THE BLOG

A Government Working to Help Innovation

10/30/2013 10:47 pm ET | Updated Jan 23, 2014
  • Eva M. Clayton Former Congresswoman and former Assistant Director General of the UN Food and Agriculture Organization

In today's partisan political environment, headlines and policy debates are too often driven by over-the-top rhetoric, scare tactics and loose facts. All too often, however, the issues that may make for good political theatre or fundraising appeals fail to address the issues most concerning to the majority of hard working Americans.

Frustratingly the hyper-partisanship in Washington stands in the way of progress; progress that could improve the lives of Americans and industries that wish to invest in our advancement as a nation. Take for example, the discussion surrounding Internet policy.

No technology has evolved as quickly or transformed our lives as dramatically as broadband Internet. Yet, instead of focusing on the most important issues that face our nation's communications system like universal access and adoption of broadband, getting more spectrum into the marketplace and leveraging the Internet to deliver new and innovative healthcare and education services, some in Washington want to rehash the net neutrality debates of the past.

Consumers are not knocking the doors down in Washington, sending emails or jamming the phone lines telling their representatives to fix "the Internet problem" like we see with healthcare, immigration and the government shutdown. Why? Because the Internet is working tremendously well and is delivering cheaper, faster and innovative services to consumers. The social benefits of the Internet are often discussed but the real "digital" benefits to society are starting to be seen through better access to healthcare delivery and lower costs, instant access to educational resources and a greener planet through new energy sustainability problems dependent upon broadband.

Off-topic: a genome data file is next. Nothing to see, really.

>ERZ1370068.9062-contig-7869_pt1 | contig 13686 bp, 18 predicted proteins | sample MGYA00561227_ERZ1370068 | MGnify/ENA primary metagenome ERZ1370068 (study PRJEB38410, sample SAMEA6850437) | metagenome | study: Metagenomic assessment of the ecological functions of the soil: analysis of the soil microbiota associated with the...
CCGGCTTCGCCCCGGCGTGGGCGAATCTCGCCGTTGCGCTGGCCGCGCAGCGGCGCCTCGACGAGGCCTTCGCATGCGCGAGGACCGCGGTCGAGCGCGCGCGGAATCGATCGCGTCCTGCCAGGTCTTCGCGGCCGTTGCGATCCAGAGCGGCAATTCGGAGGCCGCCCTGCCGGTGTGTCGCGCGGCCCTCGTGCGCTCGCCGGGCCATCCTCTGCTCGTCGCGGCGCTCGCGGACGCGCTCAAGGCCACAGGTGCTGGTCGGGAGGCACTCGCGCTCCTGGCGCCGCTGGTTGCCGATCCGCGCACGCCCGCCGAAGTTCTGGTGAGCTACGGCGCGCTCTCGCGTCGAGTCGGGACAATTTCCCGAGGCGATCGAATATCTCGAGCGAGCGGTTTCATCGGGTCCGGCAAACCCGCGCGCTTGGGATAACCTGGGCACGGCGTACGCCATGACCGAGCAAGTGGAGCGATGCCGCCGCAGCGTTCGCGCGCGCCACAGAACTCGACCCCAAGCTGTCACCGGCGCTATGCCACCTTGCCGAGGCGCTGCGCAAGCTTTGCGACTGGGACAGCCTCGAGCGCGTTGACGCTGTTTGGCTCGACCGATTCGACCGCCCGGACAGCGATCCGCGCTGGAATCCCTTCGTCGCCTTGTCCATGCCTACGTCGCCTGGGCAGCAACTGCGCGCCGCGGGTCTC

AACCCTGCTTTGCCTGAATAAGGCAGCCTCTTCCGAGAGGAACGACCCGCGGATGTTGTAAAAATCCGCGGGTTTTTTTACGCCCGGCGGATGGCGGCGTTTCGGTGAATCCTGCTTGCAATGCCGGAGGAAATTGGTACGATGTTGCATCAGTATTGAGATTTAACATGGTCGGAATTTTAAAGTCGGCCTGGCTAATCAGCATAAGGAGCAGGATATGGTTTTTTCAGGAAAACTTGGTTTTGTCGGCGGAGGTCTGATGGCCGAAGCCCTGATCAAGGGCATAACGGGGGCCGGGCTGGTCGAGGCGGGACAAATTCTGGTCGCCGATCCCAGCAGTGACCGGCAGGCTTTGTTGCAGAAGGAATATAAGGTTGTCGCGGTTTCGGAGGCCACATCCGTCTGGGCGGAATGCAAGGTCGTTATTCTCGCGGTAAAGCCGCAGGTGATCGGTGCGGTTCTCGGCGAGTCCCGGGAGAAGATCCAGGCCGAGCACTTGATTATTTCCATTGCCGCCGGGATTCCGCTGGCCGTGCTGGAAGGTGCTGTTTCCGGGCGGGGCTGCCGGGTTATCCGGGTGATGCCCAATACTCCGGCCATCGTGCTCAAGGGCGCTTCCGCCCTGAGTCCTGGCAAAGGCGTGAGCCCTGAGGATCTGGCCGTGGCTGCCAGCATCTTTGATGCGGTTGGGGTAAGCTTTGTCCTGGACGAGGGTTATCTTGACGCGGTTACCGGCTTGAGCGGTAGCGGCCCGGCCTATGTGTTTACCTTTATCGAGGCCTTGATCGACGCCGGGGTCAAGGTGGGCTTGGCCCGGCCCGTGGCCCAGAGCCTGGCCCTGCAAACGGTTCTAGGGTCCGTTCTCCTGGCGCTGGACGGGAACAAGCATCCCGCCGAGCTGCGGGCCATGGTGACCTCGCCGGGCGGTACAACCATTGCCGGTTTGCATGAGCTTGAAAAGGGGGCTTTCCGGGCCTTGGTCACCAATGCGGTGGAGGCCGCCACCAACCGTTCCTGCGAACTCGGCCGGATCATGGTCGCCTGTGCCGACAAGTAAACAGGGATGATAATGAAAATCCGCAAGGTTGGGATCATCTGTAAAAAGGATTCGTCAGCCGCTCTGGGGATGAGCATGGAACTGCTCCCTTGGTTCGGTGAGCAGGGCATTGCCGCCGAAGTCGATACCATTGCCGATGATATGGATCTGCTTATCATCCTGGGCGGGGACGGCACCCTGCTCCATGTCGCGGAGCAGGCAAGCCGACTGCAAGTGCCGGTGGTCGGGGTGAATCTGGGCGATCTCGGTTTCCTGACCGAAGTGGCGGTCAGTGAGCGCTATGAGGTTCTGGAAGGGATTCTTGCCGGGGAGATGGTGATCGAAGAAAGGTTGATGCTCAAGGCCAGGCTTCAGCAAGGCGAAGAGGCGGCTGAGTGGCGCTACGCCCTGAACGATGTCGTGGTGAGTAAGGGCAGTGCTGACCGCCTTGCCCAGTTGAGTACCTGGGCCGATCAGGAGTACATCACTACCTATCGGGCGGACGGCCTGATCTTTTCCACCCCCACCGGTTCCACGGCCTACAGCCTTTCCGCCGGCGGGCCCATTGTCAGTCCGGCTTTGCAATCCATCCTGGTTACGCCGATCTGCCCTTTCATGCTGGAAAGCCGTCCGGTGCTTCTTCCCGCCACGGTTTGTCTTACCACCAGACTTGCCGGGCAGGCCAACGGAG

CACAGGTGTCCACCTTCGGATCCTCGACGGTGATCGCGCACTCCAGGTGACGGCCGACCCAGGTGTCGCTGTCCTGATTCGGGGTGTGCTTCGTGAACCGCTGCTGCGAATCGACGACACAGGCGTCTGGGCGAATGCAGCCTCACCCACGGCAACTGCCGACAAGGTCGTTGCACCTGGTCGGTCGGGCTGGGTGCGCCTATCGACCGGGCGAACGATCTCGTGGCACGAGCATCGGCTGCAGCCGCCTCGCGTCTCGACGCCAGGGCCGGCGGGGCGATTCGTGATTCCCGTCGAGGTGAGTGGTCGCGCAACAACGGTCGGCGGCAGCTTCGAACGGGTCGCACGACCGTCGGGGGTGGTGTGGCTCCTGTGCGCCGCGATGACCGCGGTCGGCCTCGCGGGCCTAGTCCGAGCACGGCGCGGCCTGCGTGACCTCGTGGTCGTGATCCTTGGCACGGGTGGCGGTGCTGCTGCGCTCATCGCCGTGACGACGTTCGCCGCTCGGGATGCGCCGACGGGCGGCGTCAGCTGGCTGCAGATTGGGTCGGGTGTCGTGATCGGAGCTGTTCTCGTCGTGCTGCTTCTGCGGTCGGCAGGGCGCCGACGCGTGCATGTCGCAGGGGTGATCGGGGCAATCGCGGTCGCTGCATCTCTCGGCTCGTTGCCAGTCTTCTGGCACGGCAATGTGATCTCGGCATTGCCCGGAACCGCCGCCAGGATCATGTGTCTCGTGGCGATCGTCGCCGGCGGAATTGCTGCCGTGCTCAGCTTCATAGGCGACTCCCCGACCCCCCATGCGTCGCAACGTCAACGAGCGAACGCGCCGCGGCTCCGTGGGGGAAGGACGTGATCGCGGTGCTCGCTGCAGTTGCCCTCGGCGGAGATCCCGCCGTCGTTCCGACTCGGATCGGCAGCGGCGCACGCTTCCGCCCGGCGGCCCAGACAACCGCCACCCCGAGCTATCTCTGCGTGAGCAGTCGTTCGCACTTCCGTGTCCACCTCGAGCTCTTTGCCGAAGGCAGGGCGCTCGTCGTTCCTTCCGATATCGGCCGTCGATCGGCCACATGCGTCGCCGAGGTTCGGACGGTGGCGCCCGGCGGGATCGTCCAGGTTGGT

The D.C. Circuit Court of Appeals recently heard oral arguments in regards to an appeal of the Federal Communication Commission's (FCC) 2010 Open Internet Order, which prevents Internet providers from contracting for priority internet service or blocking Internet traffic. One argument that showcases the problem is that these rules stymie the Internet we have today giving consumers less choice and businesses less flexibility in the types of products and services offered to consumers now and into the future.

Today's broadband Internet is working for consumers, but what does the broadband Internet look like in the future? Even the smartest engineer in the room wouldn't want to predict what tomorrow's Internet looks like which is why we need a regulatory structure that encourages consumer-friendly business models to deliver better and cheaper Internet access or more content to consumers -- not regulations that limit the ability for investment and opportunity.

Take, for example, a company which offers a wide range of free educational resources for students and parents wants to enter into an agreement with an Internet provider, and pay for data use charges or a faster connection for students while they access the educational content. This is a great deal for the student living in rural areas because it provides access to valuable content at no additional cost.

This is exactly the type of arrangement that net neutrality rules alter. Advocates of these rules must worry less about sticking it to "big Internet companies" and more about expanding adoption and providing access to communities that will be better served as a result.

The flexibility for these types of business models is why the Internet has succeeded because growth is driven by consumer choice and demand for new content, applications, and services. In the early days of the Internet, President Clinton and his FCC Chairman William Kennard intentionally decided not to impose regulations on the Internet that would lock in place the innovation that brings real benefits to consumers.

The Internet plays a vital role for enabling individuals and communities both rural and urban to reach their full God-given potential. Our focus should be on policies that will deliver opportunity to those that lack it and not on fixing something that is not broken.